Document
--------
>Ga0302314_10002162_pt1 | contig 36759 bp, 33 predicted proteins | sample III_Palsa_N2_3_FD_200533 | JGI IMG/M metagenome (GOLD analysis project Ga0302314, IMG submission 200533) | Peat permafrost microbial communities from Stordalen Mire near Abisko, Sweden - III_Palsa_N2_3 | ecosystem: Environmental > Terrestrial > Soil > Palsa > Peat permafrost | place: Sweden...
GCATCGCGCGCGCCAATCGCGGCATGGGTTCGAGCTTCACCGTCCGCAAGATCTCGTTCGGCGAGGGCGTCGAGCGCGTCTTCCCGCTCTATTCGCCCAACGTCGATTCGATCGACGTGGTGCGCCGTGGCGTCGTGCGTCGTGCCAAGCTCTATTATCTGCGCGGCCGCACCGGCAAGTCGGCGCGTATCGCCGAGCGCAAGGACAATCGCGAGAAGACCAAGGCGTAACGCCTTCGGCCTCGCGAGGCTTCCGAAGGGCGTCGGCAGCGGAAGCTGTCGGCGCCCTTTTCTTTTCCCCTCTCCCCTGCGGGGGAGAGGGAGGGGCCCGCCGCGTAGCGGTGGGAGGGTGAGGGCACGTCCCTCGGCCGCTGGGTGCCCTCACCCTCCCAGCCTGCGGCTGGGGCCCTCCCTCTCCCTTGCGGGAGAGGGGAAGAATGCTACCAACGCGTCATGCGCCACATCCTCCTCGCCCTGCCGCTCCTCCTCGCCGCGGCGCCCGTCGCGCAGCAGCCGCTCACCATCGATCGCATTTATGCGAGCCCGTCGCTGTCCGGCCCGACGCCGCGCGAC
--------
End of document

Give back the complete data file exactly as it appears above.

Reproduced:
>Ga0302314_10002162_pt1 | contig 36759 bp, 33 predicted proteins | sample III_Palsa_N2_3_FD_200533 | JGI IMG/M metagenome (GOLD analysis project Ga0302314, IMG submission 200533) | Peat permafrost microbial communities from Stordalen Mire near Abisko, Sweden - III_Palsa_N2_3 | ecosystem: Environmental > Terrestrial > Soil > Palsa > Peat permafrost | place: Sweden...
GCATCGCGCGCGCCAATCGCGGCATGGGTTCGAGCTTCACCGTCCGCAAGATCTCGTTCGGCGAGGGCGTCGAGCGCGTCTTCCCGCTCTATTCGCCCAACGTCGATTCGATCGACGTGGTGCGCCGTGGCGTCGTGCGTCGTGCCAAGCTCTATTATCTGCGCGGCCGCACCGGCAAGTCGGCGCGTATCGCCGAGCGCAAGGACAATCGCGAGAAGACCAAGGCGTAACGCCTTCGGCCTCGCGAGGCTTCCGAAGGGCGTCGGCAGCGGAAGCTGTCGGCGCCCTTTTCTTTTCCCCTCTCCCCTGCGGGGGAGAGGGAGGGGCCCGCCGCGTAGCGGTGGGAGGGTGAGGGCACGTCCCTCGGCCGCTGGGTGCCCTCACCCTCCCAGCCTGCGGCTGGGGCCCTCCCTCTCCCTTGCGGGAGAGGGGAAGAATGCTACCAACGCGTCATGCGCCACATCCTCCTCGCCCTGCCGCTCCTCCTCGCCGCGGCGCCCGTCGCGCAGCAGCCGCTCACCATCGATCGCATTTATGCGAGCCCGTCGCTGTCCGGCCCGACGCCGCGCGAC